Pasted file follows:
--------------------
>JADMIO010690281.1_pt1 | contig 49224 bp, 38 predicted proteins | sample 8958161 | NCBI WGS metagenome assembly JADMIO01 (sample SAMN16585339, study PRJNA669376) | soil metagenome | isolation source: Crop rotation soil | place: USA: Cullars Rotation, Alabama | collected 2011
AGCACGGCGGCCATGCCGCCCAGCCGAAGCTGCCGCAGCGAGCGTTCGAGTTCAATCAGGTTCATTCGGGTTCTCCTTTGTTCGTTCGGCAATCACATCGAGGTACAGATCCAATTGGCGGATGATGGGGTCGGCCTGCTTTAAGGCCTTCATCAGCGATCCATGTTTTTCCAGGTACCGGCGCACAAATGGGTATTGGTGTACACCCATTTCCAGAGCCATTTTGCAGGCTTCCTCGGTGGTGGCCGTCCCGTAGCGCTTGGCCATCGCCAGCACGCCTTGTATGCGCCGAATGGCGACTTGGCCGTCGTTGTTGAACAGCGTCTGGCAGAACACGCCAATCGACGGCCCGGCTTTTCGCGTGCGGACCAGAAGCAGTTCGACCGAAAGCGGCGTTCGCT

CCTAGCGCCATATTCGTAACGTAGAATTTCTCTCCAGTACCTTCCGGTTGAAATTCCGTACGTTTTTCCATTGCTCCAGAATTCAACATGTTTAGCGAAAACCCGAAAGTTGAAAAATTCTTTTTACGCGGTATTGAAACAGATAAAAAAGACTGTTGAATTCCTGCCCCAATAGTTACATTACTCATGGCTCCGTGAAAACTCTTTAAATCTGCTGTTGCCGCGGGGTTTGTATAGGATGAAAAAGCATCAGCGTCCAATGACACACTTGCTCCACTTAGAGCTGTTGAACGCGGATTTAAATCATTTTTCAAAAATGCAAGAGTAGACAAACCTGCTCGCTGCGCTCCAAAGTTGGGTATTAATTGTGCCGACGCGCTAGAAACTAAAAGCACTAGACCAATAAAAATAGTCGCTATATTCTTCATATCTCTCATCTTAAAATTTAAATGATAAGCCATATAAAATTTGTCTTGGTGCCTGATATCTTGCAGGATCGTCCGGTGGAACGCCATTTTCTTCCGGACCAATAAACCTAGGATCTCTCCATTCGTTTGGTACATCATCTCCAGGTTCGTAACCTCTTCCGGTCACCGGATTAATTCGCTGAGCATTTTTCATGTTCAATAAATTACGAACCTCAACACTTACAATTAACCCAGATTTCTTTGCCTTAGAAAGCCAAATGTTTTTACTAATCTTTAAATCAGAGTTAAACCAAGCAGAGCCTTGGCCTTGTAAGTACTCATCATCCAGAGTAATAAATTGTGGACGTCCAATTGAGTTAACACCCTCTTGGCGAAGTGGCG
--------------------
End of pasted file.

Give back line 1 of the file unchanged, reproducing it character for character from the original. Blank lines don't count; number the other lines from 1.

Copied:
>JADMIO010690281.1_pt1 | contig 49224 bp, 38 predicted proteins | sample 8958161 | NCBI WGS metagenome assembly JADMIO01 (sample SAMN16585339, study PRJNA669376) | soil metagenome | isolation source: Crop rotation soil | place: USA: Cullars Rotation, Alabama | collected 2011